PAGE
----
Many companies have reported profits that were not taxable anywhere or which paid low tax rates to countries where none or little of the economic activity took place. Indeed, there has been a rush to lower tax rates because income has become so easy to shift.
As a result, the international system of taxing corporations now works very poorly and is breaking down. The level of co-operation between countries is declining because taxable revenues have become more elusive and everybody is fighting for a piece of them.
Some argue that ALP will remain because it is the only fair way of valuing transactions. But the difficulty in valuing intangible assets using ALP, and therefore companies’ ability to manipulate it in a way that is difficult to contest, means the principle is not effective in stopping companies from shifting profits to lower tax jurisdictions artificially.
The level of co-operation between countries is declining because taxable revenues have become more elusive and everybody is fighting for a piece of them
For example, a US company sells its technology rights to its Irish entity for a low price to take advantage of lower tax rates in Ireland. The Irish affiliate reaps all the profits, but the tax authorities in America have no way to value that transaction, so it is difficult for them to contest the move.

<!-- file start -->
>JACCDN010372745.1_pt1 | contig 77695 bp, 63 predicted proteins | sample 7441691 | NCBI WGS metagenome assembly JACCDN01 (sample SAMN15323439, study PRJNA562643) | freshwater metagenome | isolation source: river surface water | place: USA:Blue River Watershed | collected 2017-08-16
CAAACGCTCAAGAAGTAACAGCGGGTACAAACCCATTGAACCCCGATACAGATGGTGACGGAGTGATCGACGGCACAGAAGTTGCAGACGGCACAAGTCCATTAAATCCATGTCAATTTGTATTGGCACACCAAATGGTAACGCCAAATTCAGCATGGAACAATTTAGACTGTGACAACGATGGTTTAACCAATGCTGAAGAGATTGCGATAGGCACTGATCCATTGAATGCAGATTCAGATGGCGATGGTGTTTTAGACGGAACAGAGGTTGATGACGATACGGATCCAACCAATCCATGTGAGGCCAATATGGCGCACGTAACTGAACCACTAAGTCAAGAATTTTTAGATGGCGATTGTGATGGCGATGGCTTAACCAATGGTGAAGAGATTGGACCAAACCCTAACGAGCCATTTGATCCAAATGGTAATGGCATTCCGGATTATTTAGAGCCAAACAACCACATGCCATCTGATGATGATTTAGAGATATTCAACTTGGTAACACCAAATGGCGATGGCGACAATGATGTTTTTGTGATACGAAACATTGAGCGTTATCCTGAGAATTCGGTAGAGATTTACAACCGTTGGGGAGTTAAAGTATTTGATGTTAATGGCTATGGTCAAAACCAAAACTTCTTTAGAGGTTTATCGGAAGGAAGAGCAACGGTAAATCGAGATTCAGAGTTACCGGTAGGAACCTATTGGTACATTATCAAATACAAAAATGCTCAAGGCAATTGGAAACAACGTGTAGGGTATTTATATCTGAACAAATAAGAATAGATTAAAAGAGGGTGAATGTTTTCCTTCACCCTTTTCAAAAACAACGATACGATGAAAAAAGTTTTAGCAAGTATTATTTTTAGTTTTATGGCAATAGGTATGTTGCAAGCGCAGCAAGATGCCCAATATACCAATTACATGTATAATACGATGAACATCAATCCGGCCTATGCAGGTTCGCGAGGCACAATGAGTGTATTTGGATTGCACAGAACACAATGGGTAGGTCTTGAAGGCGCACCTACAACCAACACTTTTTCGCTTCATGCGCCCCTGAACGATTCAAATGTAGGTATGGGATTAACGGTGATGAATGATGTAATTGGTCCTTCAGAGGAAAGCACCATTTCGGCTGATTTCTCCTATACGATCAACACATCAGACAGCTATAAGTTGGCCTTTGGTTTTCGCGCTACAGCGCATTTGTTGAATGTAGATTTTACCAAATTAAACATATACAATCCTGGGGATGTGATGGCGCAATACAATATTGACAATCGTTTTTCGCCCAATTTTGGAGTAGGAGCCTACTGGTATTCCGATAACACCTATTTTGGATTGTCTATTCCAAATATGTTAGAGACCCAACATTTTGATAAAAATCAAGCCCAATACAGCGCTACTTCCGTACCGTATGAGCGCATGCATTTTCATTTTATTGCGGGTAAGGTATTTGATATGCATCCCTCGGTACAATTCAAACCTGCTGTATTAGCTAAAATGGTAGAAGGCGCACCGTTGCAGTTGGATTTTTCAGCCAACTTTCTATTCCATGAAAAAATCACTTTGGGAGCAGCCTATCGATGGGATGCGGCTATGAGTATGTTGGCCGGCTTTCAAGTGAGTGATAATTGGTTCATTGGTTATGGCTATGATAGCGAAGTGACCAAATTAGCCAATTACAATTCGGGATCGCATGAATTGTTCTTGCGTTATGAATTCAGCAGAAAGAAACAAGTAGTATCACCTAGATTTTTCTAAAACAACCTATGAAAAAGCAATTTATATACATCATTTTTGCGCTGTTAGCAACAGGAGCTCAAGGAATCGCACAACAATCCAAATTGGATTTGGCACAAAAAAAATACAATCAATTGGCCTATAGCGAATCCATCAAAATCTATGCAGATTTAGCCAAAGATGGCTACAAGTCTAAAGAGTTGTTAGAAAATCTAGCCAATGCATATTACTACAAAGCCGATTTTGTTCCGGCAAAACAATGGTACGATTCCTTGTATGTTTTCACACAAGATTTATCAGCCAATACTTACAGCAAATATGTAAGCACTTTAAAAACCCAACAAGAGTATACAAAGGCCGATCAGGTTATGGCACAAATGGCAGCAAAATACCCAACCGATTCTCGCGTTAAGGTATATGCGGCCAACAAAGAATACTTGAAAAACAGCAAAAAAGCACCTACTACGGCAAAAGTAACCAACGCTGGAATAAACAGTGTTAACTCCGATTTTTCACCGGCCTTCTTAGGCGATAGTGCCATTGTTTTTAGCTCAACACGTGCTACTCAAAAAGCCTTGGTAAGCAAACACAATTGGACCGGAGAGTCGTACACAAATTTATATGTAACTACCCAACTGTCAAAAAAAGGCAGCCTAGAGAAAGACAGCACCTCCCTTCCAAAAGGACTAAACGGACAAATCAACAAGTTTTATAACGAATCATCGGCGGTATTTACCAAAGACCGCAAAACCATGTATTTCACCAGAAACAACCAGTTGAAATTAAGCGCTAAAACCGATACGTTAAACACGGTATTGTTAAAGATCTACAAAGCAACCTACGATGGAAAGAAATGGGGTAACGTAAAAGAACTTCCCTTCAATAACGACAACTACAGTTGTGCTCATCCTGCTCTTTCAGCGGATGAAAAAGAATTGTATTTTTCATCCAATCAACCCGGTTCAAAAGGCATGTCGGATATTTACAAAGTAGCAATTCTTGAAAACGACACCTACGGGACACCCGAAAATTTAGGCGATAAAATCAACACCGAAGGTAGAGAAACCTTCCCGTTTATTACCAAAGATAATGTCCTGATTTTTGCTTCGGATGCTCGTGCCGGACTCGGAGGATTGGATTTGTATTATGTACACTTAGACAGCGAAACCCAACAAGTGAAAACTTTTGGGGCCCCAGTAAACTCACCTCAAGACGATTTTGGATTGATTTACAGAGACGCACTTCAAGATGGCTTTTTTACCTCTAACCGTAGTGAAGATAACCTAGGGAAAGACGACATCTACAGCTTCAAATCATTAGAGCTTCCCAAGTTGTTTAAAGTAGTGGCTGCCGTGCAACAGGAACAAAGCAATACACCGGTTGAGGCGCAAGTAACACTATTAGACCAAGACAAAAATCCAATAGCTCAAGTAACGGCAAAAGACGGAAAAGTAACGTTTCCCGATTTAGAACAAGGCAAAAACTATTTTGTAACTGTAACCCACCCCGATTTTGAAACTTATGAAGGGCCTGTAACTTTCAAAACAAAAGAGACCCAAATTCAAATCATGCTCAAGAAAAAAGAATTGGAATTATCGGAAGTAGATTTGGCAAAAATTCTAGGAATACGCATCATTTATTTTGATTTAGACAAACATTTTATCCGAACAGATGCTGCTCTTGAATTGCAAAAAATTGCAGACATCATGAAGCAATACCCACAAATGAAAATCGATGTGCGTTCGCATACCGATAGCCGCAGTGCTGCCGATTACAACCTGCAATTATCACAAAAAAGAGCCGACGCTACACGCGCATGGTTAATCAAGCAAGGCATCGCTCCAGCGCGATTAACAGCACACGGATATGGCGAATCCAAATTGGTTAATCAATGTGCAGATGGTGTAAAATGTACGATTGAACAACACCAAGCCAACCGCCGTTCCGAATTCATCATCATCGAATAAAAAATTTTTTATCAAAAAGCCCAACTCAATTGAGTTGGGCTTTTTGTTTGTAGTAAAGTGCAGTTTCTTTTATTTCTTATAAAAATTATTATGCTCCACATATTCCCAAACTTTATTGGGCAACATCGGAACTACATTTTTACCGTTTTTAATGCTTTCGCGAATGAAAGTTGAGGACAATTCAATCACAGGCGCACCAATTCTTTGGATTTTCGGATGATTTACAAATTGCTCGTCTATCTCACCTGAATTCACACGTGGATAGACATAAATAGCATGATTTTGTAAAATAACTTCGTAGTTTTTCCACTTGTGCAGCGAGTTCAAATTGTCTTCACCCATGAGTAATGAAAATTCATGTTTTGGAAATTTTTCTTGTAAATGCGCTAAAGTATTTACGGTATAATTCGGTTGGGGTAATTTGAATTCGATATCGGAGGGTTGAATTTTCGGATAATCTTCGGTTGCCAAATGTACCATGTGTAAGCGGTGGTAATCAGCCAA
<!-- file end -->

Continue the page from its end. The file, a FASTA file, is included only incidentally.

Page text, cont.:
Possible alternatives to the arm’s length principle
Those who support ALP say more evidence will emerge to help price intangibles according market rates. But I’m not sure we will ever know what a new technology is worth, particularly before it deploys.
The international community has proposed alternatives to ALP for intangible items. One is so-called unitary taxation, which raises revenue on income generated in the country where the economic activity, such as use of capital and labour, takes place. This applies rules that companies can no longer manipulate. But it also shifts the problem elsewhere by encouraging companies to move labour and capital to low-tax countries.
Several countries are also moving towards destination-based tax, which focuses on where a product or service is sold. An example is value added tax. But that ignores profits so can also miss much of the potential tax base.
Some countries have proposed taxes on digital activity. But that is not desirable as it does not capture profits; it’s just an excise tax on the consumption of goods.
Another proposal is to introduce a minimum tax level internationally. If countries can agree that, it could help solve the tax haven problem.
Should taxation be moved from companies towards individuals?
My suggestion is to shift taxation of economic activity away from companies towards individual taxpayers.